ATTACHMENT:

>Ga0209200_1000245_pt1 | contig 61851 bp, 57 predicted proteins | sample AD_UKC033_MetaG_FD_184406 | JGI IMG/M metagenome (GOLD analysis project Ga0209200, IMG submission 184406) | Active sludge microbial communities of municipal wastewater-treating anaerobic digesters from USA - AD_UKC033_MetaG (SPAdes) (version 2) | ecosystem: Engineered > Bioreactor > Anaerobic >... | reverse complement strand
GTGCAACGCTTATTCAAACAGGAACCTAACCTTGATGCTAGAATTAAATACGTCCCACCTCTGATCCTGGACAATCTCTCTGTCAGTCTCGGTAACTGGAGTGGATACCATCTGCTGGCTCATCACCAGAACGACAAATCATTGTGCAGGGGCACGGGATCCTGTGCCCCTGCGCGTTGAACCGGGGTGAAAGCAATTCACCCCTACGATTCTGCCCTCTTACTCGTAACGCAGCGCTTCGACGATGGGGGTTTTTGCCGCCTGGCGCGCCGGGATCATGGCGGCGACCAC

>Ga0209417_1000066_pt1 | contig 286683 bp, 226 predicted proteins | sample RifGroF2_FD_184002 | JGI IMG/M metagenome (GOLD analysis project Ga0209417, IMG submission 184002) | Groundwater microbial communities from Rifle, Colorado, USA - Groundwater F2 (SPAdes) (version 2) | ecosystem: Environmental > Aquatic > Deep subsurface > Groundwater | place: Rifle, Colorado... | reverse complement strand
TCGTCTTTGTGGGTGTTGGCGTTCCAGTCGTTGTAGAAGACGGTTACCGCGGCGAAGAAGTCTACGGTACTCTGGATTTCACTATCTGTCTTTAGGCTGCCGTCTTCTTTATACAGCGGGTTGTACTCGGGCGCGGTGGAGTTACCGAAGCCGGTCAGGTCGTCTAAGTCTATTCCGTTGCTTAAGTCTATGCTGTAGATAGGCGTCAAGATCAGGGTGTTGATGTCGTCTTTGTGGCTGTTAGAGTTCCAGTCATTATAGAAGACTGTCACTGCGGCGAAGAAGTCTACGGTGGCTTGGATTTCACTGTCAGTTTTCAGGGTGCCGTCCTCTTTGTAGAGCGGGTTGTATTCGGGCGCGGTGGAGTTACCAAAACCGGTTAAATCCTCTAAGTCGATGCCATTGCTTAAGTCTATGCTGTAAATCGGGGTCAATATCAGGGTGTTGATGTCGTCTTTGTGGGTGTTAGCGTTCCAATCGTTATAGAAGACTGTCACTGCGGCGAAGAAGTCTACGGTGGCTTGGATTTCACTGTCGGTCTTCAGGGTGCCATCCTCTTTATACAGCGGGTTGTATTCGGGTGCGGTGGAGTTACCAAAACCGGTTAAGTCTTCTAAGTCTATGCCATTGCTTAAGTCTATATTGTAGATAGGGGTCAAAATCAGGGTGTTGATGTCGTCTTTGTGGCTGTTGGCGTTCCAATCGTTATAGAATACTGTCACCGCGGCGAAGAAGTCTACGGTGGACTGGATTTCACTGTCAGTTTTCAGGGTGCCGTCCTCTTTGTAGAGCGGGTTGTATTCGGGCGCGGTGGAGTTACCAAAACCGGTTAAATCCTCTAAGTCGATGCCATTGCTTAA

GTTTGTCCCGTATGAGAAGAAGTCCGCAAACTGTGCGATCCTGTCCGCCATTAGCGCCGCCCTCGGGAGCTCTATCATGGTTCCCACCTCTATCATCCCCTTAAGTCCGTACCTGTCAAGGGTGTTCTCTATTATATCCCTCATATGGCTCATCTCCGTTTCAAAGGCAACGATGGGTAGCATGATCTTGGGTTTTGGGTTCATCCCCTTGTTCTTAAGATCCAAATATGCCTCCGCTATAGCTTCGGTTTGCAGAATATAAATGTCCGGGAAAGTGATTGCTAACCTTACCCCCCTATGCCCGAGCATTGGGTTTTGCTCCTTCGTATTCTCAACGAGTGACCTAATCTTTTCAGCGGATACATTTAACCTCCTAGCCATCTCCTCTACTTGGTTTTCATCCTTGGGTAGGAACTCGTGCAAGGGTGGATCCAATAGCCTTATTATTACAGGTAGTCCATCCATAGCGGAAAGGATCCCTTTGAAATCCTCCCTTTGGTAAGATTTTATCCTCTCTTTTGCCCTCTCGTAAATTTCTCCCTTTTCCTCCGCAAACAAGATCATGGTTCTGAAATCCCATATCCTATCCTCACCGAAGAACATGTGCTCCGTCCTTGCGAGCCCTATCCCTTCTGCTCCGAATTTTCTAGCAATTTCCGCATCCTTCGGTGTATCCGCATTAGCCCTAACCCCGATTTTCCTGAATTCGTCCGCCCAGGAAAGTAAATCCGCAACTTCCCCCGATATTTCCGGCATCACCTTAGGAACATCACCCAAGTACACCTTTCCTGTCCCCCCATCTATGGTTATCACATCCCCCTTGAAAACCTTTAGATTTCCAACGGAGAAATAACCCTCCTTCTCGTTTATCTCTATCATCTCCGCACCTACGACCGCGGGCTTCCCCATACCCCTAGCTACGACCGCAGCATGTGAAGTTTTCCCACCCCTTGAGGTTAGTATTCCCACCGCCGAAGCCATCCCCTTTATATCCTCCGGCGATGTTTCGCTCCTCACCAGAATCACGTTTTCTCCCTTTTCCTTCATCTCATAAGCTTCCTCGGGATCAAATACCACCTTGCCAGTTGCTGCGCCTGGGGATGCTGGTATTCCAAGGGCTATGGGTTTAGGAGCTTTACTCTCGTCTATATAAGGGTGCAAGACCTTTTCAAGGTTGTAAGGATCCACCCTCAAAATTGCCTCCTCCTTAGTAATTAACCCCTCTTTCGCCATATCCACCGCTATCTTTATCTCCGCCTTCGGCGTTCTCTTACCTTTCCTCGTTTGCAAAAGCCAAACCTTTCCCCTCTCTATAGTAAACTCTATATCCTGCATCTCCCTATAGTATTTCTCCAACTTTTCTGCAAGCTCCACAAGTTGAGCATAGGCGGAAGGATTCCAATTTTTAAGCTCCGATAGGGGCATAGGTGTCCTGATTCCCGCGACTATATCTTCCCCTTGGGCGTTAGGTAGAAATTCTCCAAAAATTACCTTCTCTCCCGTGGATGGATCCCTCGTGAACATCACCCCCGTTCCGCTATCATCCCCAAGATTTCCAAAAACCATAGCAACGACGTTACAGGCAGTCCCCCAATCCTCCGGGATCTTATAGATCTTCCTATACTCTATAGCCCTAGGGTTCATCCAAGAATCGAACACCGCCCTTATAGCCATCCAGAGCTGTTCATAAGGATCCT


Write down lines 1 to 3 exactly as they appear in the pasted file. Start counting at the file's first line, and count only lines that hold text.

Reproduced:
>Ga0209200_1000245_pt1 | contig 61851 bp, 57 predicted proteins | sample AD_UKC033_MetaG_FD_184406 | JGI IMG/M metagenome (GOLD analysis project Ga0209200, IMG submission 184406) | Active sludge microbial communities of municipal wastewater-treating anaerobic digesters from USA - AD_UKC033_MetaG (SPAdes) (version 2) | ecosystem: Engineered > Bioreactor > Anaerobic >... | reverse complement strand
GTGCAACGCTTATTCAAACAGGAACCTAACCTTGATGCTAGAATTAAATACGTCCCACCTCTGATCCTGGACAATCTCTCTGTCAGTCTCGGTAACTGGAGTGGATACCATCTGCTGGCTCATCACCAGAACGACAAATCATTGTGCAGGGGCACGGGATCCTGTGCCCCTGCGCGTTGAACCGGGGTGAAAGCAATTCACCCCTACGATTCTGCCCTCTTACTCGTAACGCAGCGCTTCGACGATGGGGGTTTTTGCCGCCTGGCGCGCCGGGATCATGGCGGCGACCAC

>Ga0209417_1000066_pt1 | contig 286683 bp, 226 predicted proteins | sample RifGroF2_FD_184002 | JGI IMG/M metagenome (GOLD analysis project Ga0209417, IMG submission 184002) | Groundwater microbial communities from Rifle, Colorado, USA - Groundwater F2 (SPAdes) (version 2) | ecosystem: Environmental > Aquatic > Deep subsurface > Groundwater | place: Rifle, Colorado... | reverse complement strand